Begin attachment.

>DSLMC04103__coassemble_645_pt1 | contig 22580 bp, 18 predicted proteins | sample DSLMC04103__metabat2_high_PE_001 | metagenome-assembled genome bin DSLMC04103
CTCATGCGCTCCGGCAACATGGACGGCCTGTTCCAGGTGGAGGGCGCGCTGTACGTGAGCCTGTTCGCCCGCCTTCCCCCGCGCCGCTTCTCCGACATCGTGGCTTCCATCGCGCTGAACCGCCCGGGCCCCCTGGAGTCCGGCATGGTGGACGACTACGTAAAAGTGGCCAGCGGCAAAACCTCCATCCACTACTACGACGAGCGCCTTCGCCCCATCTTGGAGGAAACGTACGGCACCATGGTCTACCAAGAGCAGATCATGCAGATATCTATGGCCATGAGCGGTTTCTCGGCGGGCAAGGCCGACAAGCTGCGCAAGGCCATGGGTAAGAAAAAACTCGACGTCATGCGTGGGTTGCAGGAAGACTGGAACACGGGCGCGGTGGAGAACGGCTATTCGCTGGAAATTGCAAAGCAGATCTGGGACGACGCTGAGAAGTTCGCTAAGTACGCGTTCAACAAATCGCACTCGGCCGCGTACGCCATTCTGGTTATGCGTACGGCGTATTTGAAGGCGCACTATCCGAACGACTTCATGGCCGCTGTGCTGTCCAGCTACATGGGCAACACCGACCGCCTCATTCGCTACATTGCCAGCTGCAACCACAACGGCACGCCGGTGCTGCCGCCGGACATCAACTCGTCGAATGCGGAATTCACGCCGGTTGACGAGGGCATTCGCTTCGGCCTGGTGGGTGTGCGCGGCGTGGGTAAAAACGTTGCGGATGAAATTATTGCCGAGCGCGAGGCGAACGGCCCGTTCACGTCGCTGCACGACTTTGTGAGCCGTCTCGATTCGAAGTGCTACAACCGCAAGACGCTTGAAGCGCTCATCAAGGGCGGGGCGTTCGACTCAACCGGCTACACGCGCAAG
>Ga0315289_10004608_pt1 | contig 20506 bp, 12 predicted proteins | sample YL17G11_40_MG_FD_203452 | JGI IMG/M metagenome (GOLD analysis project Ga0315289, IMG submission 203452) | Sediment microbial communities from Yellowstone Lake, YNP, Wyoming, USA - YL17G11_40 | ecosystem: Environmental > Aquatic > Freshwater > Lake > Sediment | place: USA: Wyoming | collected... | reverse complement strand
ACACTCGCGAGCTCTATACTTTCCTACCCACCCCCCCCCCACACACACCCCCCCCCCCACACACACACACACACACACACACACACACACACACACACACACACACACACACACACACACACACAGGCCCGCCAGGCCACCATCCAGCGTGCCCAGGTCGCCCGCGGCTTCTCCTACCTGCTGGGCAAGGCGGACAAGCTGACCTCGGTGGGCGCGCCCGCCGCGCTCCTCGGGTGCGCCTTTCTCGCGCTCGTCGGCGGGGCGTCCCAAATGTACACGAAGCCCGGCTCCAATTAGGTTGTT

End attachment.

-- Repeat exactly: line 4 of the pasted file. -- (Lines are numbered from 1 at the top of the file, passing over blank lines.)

ACACTCGCGAGCTCTATACTTTCCTACCCACCCCCCCCCCACACACACCCCCCCCCCCACACACACACACACACACACACACACACACACACACACACACACACACACACACACACACACACACAGGCCCGCCAGGCCACCATCCAGCGTGCCCAGGTCGCCCGCGGCTTCTCCTACCTGCTGGGCAAGGCGGACAAGCTGACCTCGGTGGGCGCGCCCGCCGCGCTCCTCGGGTGCGCCTTTCTCGCGCTCGTCGGCGGGGCGTCCCAAATGTACACGAAGCCCGGCTCCAATTAGGTTGTT